The current immigration issue is truly bothering me.
Our immigrant status (as a family) was quite some time ago. However, it was *NEVER* forgotten.
It was a Very Big Deal passed down from one generation to the next that our family was able to come here and find safety and opportunity.
We were raised on the idea that the US was made up of immigrants, and was the land of opportunity for them.
We were painted this picture of the US as a loving, nurturing adoptive mother. And that's what we believed it was, and how we felt about it.
We were to be grateful, appreciative, and respectful of the chance the US gave our immigrant foremothers and forefathers. And now, here, we were to extend a helping hand outward.
Further, it was to be irrespective of skin color.
My grandfather's father angered many because he included the Hispanic and AA workers (from his farm) at the main table in the house with the family. "If a man is good enough to work in my fields, he is good enough to sit at my table," was his motto. A man was to be judged by his character, not his color or his status. He never turned away a hungry mouth (this was during the Depression) and he taught his children, who taught their children, who taught me, the same.
They didn't have much, they weren't wealthy. But they were grateful for what they did have, and able to see that it was enough, and enough to help others in need.
Whatever else my family did wrong, this they did right.
I think in general, why the tone about the immigration issue bothers me---aside from the obvious surface issues---is that underneath it all is this unecessary greedy hoarding. Most of us here in the US have more than is necessary. And somehow the *having* is more important than the *helping.* Some people seem to be more afraid of losing what they have, than able to understand that we have enough to help.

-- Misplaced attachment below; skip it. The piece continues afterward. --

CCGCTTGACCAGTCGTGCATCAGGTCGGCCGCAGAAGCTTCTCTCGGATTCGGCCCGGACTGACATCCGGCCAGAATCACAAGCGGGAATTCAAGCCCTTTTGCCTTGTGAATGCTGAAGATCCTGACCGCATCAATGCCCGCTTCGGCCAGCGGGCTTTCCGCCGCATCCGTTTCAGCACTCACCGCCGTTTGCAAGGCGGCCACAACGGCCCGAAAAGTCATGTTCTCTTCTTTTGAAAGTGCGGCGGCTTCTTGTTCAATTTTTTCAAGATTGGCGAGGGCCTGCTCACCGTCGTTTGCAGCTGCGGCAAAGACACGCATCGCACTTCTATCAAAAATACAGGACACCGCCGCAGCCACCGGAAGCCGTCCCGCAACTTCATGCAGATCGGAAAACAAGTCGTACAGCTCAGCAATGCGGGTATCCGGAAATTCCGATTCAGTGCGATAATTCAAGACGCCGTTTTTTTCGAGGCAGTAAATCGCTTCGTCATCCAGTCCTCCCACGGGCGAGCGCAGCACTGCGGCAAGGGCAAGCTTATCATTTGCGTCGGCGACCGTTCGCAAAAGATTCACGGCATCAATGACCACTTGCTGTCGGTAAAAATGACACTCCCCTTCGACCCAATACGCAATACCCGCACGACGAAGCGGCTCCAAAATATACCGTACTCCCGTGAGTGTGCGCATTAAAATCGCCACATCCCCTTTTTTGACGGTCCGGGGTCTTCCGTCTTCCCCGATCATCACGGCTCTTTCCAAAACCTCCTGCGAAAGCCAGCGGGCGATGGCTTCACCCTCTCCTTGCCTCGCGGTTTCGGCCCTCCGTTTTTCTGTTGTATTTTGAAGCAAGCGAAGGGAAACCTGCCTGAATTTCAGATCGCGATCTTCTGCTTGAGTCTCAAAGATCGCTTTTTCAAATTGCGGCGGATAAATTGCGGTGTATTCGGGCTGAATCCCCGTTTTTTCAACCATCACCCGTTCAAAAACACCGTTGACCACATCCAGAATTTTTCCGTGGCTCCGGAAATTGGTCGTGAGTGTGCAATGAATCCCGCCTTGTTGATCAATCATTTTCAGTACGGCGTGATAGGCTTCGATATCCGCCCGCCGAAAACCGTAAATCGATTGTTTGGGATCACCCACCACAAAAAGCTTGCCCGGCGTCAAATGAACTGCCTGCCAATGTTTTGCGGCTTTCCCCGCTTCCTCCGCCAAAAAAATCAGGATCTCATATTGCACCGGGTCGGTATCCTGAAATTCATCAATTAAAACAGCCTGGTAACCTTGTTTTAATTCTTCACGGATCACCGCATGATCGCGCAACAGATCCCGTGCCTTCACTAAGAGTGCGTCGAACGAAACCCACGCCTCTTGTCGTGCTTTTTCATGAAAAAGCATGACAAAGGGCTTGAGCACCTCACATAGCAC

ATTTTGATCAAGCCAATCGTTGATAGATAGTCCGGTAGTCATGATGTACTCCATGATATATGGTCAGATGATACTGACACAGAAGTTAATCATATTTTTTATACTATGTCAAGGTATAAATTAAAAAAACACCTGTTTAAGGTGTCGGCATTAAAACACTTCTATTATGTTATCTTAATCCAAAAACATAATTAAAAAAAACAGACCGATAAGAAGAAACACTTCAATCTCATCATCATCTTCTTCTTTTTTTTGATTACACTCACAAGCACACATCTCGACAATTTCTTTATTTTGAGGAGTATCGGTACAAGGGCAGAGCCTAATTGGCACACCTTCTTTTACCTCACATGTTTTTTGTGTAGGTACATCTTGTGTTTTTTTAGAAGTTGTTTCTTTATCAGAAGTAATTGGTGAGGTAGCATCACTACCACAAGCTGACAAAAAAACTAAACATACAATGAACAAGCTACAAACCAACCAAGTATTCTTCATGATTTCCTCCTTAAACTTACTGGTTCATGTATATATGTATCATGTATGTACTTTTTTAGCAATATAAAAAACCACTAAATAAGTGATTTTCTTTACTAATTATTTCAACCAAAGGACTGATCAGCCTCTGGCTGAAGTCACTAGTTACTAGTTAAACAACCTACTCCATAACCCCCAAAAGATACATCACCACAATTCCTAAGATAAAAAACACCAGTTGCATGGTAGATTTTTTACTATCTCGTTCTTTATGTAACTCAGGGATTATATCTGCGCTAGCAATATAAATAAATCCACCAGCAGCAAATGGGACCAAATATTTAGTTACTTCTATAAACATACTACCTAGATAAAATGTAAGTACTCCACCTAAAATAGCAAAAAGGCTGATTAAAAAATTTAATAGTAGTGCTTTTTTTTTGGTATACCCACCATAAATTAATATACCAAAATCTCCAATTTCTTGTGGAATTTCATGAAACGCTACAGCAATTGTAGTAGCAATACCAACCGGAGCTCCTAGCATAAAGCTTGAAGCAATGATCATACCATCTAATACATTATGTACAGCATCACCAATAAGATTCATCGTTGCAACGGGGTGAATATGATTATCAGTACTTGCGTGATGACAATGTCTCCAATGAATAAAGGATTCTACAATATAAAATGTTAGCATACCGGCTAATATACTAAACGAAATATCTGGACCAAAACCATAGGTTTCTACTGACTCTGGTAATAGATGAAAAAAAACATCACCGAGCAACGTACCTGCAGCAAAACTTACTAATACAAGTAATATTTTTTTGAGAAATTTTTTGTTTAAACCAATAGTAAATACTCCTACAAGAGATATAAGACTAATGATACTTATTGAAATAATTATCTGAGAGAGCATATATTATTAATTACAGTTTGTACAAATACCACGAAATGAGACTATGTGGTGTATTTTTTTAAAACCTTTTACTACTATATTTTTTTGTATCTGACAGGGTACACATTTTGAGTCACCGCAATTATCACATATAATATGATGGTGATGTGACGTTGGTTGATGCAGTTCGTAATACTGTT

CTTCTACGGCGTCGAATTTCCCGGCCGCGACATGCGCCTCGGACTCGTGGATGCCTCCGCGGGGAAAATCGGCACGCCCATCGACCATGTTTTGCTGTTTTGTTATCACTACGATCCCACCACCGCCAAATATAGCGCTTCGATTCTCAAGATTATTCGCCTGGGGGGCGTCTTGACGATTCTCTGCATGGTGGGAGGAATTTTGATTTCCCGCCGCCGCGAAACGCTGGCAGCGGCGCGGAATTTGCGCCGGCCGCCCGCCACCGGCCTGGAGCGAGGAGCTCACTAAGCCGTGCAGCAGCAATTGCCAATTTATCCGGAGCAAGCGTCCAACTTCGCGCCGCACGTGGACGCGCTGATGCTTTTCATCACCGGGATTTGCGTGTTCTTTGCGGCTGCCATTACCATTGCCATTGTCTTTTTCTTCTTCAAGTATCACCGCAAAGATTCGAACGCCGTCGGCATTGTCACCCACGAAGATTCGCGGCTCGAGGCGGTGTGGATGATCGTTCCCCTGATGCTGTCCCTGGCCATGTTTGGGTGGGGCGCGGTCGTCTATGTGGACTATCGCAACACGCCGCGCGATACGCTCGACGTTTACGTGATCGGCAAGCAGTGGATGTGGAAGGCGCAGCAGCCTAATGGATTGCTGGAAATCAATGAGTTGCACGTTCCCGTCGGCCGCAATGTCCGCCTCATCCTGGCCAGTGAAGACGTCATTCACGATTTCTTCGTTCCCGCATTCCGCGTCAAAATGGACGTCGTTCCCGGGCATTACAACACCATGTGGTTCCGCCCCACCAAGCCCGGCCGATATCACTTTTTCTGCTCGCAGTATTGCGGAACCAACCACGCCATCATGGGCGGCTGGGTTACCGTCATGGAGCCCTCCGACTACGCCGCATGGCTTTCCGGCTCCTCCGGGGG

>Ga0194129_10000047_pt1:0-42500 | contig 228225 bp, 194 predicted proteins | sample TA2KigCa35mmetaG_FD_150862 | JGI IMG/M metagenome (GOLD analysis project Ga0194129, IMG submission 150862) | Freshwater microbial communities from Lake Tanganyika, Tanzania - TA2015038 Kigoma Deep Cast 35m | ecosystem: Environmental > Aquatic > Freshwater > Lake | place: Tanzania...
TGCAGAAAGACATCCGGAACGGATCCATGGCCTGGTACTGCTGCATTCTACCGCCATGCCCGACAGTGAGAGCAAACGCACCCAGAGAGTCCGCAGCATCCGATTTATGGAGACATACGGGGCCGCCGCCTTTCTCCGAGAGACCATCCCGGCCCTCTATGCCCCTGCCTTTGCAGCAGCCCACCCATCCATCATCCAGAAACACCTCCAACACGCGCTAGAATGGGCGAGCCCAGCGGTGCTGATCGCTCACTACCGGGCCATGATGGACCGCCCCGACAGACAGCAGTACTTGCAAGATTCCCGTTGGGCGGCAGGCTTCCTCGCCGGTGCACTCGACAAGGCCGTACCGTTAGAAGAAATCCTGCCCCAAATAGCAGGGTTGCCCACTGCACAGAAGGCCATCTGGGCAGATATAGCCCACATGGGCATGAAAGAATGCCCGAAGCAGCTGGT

I understand that there needs to be a process. Open borders---while nice to ponder in an idealized kind of way---aren't very realistic. And truth be told, resources are finite.
But I truly, truly wish that racism and xenophobia weren't such mitigating and motivating factors for so many in this discussion.
Then I read back through this and I see how it can read patronizing...even though I don't mean it that way. It's the unintentional privilege of being white. My great-grandfather got to be the nice man with the farm who could share his largesse.
It wasn't all easy peasy for my ancestors though, since I do descend from Native American too. I'll never forget my grandmother telling me how I lucky I was to be so white. She was very dark and she said, "At least you'll never have to know how hard it is to be so dark." She went on to make it personal, to mention how ashamed she was of her dark skin.
Imagine being taught to feel shame about your color.
And that, that right there, is why this entire immigration issue bothers me the most.
Link to MSNBC story about the May Day shopping boycott.
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